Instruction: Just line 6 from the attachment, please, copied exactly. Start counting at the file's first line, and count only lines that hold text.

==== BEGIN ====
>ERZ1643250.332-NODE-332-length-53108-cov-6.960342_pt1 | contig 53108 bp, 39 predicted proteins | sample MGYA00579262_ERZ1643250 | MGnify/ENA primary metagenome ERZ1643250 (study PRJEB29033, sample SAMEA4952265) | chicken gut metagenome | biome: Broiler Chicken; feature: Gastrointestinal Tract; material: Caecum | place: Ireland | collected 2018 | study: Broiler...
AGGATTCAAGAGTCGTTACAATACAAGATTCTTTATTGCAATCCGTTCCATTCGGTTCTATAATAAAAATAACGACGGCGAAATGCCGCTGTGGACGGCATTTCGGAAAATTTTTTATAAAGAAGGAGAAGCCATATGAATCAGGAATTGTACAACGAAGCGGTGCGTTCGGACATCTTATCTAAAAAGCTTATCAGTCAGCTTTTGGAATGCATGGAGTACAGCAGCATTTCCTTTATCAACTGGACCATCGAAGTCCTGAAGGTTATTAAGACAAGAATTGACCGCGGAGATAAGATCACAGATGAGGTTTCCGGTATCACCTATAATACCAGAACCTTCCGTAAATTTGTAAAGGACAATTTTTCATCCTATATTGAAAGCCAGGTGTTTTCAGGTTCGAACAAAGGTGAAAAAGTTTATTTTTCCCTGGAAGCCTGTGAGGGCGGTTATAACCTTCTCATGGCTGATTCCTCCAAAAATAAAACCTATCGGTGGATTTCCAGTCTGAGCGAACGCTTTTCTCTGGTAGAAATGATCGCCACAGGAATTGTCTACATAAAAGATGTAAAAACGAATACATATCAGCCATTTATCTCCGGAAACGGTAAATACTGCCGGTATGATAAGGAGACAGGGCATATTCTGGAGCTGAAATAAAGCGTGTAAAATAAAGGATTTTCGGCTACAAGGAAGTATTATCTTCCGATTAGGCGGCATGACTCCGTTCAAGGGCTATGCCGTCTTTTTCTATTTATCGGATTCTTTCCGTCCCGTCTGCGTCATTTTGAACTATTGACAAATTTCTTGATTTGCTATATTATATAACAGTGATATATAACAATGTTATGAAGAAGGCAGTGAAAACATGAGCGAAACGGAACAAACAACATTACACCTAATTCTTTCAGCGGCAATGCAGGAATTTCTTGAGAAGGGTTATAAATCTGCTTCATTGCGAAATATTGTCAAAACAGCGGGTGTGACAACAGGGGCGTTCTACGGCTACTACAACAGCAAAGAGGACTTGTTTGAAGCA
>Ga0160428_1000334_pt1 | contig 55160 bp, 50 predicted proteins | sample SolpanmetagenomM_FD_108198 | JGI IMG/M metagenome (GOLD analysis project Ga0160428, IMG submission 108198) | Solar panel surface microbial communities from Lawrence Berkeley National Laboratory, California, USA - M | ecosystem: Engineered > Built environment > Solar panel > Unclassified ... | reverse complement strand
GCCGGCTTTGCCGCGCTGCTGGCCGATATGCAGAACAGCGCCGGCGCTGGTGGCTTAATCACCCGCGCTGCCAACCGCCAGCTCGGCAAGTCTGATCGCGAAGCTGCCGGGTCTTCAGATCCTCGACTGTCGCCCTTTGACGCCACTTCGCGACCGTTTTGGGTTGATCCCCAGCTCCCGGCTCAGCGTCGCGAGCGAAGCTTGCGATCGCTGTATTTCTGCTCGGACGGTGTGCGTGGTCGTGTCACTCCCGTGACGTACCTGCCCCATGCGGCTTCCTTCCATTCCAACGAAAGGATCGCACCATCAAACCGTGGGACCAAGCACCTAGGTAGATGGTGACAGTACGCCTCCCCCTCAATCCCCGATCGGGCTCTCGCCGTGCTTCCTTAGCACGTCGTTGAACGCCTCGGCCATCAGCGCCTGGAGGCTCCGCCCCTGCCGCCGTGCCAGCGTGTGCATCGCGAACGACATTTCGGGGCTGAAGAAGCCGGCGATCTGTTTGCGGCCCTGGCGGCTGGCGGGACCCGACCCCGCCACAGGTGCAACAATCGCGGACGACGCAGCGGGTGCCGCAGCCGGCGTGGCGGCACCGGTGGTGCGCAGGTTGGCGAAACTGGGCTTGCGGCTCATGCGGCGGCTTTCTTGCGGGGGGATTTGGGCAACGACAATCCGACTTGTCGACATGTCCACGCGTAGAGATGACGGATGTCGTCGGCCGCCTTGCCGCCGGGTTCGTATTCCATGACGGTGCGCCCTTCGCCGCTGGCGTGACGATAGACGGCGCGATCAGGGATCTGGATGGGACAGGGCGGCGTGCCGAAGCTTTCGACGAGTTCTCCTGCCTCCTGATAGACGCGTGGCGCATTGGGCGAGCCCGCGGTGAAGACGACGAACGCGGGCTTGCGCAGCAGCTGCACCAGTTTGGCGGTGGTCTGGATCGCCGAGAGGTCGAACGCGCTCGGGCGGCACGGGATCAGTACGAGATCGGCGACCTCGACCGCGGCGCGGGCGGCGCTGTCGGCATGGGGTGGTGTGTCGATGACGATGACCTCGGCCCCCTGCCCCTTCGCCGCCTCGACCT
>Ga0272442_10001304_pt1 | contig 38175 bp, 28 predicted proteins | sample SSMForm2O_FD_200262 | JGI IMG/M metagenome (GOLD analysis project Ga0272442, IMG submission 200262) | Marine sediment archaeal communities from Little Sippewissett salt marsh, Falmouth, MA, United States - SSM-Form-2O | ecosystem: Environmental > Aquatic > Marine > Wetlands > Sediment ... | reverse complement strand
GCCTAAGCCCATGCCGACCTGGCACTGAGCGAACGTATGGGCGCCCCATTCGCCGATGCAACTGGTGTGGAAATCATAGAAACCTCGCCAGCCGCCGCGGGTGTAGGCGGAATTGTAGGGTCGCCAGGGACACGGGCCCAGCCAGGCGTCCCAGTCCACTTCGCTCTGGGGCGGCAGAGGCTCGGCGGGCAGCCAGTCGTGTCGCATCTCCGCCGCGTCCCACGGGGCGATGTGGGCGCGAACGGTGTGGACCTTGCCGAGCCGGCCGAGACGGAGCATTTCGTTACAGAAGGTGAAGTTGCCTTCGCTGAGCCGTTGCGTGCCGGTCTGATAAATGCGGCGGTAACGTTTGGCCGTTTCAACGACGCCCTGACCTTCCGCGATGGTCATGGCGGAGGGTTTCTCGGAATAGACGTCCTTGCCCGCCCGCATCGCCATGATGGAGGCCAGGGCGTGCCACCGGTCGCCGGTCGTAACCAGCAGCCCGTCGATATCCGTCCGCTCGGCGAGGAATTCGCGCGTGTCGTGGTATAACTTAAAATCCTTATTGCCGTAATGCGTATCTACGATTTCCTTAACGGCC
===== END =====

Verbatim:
GCCTAAGCCCATGCCGACCTGGCACTGAGCGAACGTATGGGCGCCCCATTCGCCGATGCAACTGGTGTGGAAATCATAGAAACCTCGCCAGCCGCCGCGGGTGTAGGCGGAATTGTAGGGTCGCCAGGGACACGGGCCCAGCCAGGCGTCCCAGTCCACTTCGCTCTGGGGCGGCAGAGGCTCGGCGGGCAGCCAGTCGTGTCGCATCTCCGCCGCGTCCCACGGGGCGATGTGGGCGCGAACGGTGTGGACCTTGCCGAGCCGGCCGAGACGGAGCATTTCGTTACAGAAGGTGAAGTTGCCTTCGCTGAGCCGTTGCGTGCCGGTCTGATAAATGCGGCGGTAACGTTTGGCCGTTTCAACGACGCCCTGACCTTCCGCGATGGTCATGGCGGAGGGTTTCTCGGAATAGACGTCCTTGCCCGCCCGCATCGCCATGATGGAGGCCAGGGCGTGCCACCGGTCGCCGGTCGTAACCAGCAGCCCGTCGATATCCGTCCGCTCGGCGAGGAATTCGCGCGTGTCGTGGTATAACTTAAAATCCTTATTGCCGTAATGCGTATCTACGATTTCCTTAACGGCC